Michael Atkinson is the latest prosecutor thrust to the center of a Trump-era political controversy.
Atkinson, who has been the inspector general of the intelligence community for a little more than a year under President Trump, is described as a no-nonsense, serious and nonpartisan career prosecutor who showed a strong commitment to the law throughout his nearly two-decade career at the Department of Justice.
“In my experience, he was a well-respected prosecutor. A very good, committed, dedicated prosecutor,” said one person who worked with Atkinson in the U.S. attorney’s office in D.C.
Now Atkinson is at the center of a political storm with major implications for the country.
It was Atkinson who first informed Congress of a whistleblower complaint that has since been revealed to involve a conversation between Trump and Ukraine’s leader.
Atkinson, who determined the complaint was an “urgent concern,” is seen as a person who would not raise the alarm unless it were serious, bolstering the whistleblower’s credibility.
“He wouldn’t strike me as someone who is looking to get his name in the middle of any story,” the person who worked with him said.
Under pressure, the White House released a memo Wednesday that showed Trump encouraged Ukrainian President Volodymyr Zelensky to work with the attorney general and his personal lawyer to investigate unsubstantiated allegations against 2020 Democratic front-runner Joe Biden on the July 25 call.
The details have emboldened House Democrats, who on Tuesday launched a formal impeachment inquiry into Trump.
Atkinson worked in private practice as a partner at law firm Winston & Strawn before deciding to pursue a career in public service following the Sept. 11, 2001, terror attacks.
Atkinson worked in the fraud section of the Justice Department’s Criminal Division between 2002 and 2006 and served as an assistant U.S. attorney in Washington, D.C., for the next decade, leading the office’s fraud and public corruption section.
Later, he worked on high-profile cases in the Justice Department’s National Security Division, including the corruption prosecution of former Democratic Rep. William Jefferson (La.). During the Obama administration, Attorney General Eric Holder awarded Atkinson a distinguished service award for his role in the Jefferson case.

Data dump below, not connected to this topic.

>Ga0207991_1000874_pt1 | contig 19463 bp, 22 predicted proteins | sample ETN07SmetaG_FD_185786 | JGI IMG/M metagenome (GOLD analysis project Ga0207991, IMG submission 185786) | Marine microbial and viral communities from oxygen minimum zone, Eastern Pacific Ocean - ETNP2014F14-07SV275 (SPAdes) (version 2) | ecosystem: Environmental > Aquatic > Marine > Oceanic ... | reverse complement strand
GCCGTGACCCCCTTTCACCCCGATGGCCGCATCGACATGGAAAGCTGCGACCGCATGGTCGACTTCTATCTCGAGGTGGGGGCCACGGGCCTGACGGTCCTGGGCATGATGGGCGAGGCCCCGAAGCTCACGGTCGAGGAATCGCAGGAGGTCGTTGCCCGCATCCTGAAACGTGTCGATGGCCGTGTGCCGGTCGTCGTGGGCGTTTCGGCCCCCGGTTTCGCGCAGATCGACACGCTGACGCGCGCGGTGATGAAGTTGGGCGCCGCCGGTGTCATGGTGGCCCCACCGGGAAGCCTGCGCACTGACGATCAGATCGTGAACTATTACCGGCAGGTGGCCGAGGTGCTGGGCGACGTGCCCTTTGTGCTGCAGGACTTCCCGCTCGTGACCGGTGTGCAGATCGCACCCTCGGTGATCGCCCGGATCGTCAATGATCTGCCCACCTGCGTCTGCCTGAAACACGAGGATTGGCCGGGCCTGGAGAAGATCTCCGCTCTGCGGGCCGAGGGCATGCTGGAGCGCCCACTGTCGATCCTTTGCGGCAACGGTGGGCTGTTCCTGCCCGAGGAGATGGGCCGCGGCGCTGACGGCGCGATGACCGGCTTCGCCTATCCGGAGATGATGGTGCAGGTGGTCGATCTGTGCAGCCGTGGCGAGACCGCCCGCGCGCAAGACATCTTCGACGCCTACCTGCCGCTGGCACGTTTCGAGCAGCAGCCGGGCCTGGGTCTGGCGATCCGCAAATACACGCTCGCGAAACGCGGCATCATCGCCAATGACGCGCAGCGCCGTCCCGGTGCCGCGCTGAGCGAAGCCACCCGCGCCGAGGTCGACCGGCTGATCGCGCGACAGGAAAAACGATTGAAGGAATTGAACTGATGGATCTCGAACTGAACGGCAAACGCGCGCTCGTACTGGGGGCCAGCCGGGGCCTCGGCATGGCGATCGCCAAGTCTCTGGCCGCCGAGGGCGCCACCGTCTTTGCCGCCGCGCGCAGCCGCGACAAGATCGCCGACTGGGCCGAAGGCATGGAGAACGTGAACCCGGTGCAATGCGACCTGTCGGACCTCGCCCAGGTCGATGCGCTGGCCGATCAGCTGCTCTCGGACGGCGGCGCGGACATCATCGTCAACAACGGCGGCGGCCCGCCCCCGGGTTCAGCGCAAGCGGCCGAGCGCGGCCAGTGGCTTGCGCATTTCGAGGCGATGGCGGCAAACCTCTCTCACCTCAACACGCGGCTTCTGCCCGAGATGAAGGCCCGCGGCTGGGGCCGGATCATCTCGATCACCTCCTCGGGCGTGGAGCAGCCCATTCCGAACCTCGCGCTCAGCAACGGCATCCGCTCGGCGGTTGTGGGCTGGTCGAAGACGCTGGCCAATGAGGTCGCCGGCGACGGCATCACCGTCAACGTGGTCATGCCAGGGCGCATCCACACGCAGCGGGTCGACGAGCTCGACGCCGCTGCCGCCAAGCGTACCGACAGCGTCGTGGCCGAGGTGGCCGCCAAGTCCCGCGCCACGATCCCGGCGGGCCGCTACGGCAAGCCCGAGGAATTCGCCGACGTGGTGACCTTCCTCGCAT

Atkinson was also involved in the investigation of the illegal financing of former D.C. Mayor Vincent Gray’s 2010 campaign, a long-running probe that ended in 2015 without charges against the Democrat despite prosecutors previously alleging the ex-official’s knowledge of the scheme.
Atkinson’s previous work could not have prepared him for the unprecedented situation in which he now finds himself.
The intelligence community inspector general’s office declined to comment for this article.
Atkinson first notified the House Intelligence Committee of the whistleblower complaint on Sept. 9. But Atkinson clashed with acting Director of National Intelligence Joseph Maguire and the Justice Department, who argued it didn’t meet the definition of an “urgent concern” and therefore did not require transmission to Congress.
That put Atkinson in an incredibly tricky position on Capitol Hill last week as he testified behind closed doors before the House Intelligence Committee and resisted many questions from lawmakers.
Democrats have targeted Maguire and the Trump administration with vociferous criticism over the past week. Meanwhile, Atkinson has maintained a positive reputation on Capitol Hill, with lawmakers recognizing him for his professionalism and Democrats in particular for his display of independence.